Vegetable shortening is a key ingredient in many recipes, as it provides the fat required to hold baked goods together and you can use it for frying. Although vegetable shortening can be helpful for cooking, that doesn't mean it's a healthy food. Vegetable shortening offers little more than a large dose of fat with few other nutrients, so it is best consumed in moderation.
Vegetable shortening is calorie-dense -- just one 1 tablespoon providing 110 calories. This amount comprises 5.5 percent of the calories in a standard 2,000-calorie diet. It's higher in calories than many other fatty foods, such as peanut butter, which provides 85 calories per tablespoon, High calorie foods can be helpful when gaining weight, but can sabotage your weight loss efforts if you're dieting. It would take almost a half hour of brisk walking to burn off the calories in a single tablespoon of shortening.
Rolling for Initiative is a weekly column by Scott Thorne, PhD, owner of Castle Perilous Games & Books in Carbondale, Illinois and instructor in marketing at Southeast Missouri State University. This week, Thorne explains what he's selling to the customers that come into his store.
I don't sell games... I sell experiences. This is something I go over with my upper level product and pricing class every semester. Actually we only discuss games and the store peripherally but I point out to them early every semester that customers do not buy products, they buy outcomes and experiences.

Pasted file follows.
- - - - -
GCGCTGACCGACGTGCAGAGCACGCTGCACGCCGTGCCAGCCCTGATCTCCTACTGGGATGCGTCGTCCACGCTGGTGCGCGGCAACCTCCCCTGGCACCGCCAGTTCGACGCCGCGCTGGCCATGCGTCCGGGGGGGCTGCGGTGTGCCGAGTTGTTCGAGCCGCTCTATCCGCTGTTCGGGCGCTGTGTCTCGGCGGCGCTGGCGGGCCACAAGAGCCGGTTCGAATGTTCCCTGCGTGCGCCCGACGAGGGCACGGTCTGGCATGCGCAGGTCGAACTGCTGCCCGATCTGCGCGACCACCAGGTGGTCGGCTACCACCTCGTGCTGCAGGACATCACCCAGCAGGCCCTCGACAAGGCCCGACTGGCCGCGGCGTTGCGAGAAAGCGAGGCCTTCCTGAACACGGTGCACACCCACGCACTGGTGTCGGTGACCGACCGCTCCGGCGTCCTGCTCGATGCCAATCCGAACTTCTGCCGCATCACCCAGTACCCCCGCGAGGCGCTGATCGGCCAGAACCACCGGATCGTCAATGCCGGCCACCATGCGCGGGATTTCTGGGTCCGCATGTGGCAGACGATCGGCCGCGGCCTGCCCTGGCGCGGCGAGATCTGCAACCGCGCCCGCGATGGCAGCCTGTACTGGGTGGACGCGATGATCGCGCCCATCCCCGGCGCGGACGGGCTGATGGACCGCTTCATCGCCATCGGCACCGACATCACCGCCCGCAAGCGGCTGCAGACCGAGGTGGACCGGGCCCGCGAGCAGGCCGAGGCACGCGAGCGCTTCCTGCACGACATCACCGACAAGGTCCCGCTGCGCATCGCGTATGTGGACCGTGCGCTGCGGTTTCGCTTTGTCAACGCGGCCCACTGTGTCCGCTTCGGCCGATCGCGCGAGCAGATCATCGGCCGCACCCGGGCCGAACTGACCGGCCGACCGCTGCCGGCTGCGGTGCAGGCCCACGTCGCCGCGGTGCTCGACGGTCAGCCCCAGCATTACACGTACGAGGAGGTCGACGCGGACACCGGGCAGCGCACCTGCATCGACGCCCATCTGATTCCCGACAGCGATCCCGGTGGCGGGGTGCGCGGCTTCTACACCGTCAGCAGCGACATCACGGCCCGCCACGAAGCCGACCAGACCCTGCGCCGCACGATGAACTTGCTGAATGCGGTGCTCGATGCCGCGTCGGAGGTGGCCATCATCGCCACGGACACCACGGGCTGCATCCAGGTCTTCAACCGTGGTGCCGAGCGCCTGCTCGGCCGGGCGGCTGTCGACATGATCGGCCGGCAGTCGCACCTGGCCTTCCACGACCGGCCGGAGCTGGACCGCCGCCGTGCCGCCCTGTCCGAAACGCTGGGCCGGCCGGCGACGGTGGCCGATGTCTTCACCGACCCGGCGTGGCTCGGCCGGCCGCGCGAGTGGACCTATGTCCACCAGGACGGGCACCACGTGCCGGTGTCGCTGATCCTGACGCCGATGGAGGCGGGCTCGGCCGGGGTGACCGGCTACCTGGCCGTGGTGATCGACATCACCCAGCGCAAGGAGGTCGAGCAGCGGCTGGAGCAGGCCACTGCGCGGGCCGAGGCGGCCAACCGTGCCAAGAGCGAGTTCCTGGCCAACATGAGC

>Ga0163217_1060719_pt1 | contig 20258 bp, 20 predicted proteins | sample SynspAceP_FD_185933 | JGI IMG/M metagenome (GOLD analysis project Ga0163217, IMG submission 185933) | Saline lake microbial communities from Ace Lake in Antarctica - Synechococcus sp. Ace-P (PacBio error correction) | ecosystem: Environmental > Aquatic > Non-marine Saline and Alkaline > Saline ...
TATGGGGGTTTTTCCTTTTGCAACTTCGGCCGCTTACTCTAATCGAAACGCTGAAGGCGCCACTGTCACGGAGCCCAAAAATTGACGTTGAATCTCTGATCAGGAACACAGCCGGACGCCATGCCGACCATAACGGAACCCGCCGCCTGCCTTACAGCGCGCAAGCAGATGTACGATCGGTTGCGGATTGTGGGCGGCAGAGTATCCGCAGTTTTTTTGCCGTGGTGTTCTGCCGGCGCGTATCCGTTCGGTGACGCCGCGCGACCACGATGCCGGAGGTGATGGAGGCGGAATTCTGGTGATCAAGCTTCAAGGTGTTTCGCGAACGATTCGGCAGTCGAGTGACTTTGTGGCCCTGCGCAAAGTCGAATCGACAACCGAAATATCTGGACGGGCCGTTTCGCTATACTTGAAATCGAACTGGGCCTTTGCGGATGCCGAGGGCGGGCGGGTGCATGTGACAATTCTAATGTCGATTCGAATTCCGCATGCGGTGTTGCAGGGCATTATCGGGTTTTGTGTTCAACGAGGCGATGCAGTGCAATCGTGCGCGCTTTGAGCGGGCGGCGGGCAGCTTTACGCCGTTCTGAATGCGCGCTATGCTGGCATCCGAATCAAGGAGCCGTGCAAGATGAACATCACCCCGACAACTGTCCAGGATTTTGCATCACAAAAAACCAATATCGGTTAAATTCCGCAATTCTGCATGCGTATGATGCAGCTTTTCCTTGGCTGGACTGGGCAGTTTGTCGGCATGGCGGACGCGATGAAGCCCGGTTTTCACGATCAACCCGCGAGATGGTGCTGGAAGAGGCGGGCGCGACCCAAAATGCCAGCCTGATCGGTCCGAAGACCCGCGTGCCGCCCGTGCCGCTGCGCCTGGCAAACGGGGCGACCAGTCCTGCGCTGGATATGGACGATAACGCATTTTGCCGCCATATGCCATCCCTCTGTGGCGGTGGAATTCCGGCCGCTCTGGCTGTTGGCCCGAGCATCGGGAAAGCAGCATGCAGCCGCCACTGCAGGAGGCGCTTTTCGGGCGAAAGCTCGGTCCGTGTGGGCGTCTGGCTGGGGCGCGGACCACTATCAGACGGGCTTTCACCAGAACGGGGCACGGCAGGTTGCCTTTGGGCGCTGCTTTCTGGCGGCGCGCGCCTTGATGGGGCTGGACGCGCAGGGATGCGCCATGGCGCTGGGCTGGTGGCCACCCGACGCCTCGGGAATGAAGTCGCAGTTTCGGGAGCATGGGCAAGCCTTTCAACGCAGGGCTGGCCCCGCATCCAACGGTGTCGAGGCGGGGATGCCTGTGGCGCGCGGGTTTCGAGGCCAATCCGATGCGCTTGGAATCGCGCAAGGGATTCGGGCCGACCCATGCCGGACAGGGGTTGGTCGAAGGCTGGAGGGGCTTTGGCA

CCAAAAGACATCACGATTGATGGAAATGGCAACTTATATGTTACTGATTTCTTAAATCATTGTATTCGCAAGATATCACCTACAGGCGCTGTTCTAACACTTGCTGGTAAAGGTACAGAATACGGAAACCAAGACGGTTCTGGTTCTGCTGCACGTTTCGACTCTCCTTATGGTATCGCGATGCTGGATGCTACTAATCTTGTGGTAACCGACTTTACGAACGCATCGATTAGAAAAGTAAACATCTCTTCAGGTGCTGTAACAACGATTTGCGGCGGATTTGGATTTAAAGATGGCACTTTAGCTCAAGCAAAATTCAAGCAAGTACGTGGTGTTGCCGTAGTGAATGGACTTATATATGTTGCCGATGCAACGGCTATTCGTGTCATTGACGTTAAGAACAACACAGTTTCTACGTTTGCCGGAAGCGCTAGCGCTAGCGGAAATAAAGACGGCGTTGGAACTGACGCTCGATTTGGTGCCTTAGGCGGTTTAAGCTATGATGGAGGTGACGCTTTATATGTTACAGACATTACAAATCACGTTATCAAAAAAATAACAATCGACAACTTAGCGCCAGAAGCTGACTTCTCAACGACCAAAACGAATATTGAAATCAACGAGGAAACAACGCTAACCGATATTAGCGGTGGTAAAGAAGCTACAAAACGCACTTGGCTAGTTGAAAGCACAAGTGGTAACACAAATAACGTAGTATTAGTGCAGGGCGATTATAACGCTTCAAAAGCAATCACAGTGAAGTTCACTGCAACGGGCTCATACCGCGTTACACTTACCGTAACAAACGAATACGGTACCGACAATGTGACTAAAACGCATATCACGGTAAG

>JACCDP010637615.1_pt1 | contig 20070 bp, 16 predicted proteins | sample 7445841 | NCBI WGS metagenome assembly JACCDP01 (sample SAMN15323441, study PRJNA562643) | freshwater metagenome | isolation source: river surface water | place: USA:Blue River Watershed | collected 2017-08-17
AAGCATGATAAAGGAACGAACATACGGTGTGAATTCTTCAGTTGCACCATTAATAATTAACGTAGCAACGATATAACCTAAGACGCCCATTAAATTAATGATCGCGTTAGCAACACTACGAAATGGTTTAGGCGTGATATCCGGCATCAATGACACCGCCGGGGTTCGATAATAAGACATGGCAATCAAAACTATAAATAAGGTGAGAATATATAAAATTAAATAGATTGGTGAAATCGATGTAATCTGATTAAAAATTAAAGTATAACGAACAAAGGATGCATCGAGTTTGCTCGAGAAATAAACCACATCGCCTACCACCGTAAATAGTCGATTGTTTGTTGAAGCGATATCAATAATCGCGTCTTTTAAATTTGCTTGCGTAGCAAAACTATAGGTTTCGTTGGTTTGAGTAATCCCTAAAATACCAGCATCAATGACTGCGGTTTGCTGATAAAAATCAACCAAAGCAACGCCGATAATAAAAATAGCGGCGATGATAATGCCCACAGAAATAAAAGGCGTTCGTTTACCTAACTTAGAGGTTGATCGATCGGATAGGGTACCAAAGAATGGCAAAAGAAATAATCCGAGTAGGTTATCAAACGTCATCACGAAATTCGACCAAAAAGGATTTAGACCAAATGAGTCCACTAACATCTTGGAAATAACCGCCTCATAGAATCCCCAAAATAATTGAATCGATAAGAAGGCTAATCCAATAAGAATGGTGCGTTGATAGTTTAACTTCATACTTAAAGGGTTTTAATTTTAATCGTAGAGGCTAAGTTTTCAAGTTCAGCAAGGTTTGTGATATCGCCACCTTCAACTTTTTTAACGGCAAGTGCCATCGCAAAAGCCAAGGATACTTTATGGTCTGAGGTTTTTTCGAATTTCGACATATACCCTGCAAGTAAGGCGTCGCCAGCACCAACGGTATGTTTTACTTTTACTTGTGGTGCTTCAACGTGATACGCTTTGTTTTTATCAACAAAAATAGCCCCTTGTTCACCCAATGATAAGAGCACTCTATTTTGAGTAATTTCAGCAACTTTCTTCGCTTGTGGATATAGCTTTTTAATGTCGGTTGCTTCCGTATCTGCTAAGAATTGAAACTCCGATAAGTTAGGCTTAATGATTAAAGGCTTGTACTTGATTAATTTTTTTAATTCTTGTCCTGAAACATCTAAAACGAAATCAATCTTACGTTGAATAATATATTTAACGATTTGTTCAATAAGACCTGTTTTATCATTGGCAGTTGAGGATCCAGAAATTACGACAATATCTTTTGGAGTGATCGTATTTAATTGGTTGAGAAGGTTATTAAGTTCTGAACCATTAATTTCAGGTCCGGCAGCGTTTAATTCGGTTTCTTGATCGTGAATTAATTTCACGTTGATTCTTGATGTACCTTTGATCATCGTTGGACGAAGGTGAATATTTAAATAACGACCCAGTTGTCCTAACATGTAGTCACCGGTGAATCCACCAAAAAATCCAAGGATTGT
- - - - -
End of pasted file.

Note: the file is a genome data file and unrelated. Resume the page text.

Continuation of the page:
Consider a Duncan Hines cake mix. (Duncan Hines was a real person by the way. He wrote restaurant reviews during the 1930s through the 1950s and sold the rights to his name in 1953, which eventually got applied to a variety of consumer products.) When a customer buys a box of Duncan Hines yellow cake mix what they get is a box containing (from the label): Sugar, Enriched Bleached Wheat Flour (Flour, Niacin, Reduced Iron, Thiamine Mononitrate, Riboflavin, Folic Acid), Vegetable Oil Shortening (Partially Hydrogenated Soybean Oil, Propylene Glycol Mono- And Diesters Of Fats, Mono- And Diglycerides). Contains 2% Or Less Of: Leavening (Sodium Bicarbonate, Monocalcium Phosphate), Dextrose, Modified Food Starch, Salt, Cellulose Gum, Artificial Flavors, Colored With (Yellow 5 Lake, Red 40 Lake). Sounds delicious, doesn't it? That is not what they are buying though. What they are buying is a tender golden yellow two layer cake with chocolate frosting that will bring a smile to the face of those to whom they serve it. They are buying a happy seven-year-old at a birthday party or an elderly couple slicing the cake as friends and family wish them "Happy Anniversary."
Everything you buy has to do with the experiences you want the product to generate for you and those around you. When you buy a FitBit, you are not buying a piece of electronic technology, you are buying a healthier thinner future you. When you buy a new bed, you are not buying a mattress, box spring and mattress pad, you are buying what you hope will be a sounder and more comfortable sleep. You are not buying those products, you are buying what you hope those products will do for you.
Vegetable shortening does not provide any protein, a nutrient your body uses to build and repair muscle and other tissues. It also doesn't serve as a source of any essential vitamins or minerals. It's only vitamin content is 0.8 milligrams of vitamin E -- a mere 4 percent of the vitamin E each day.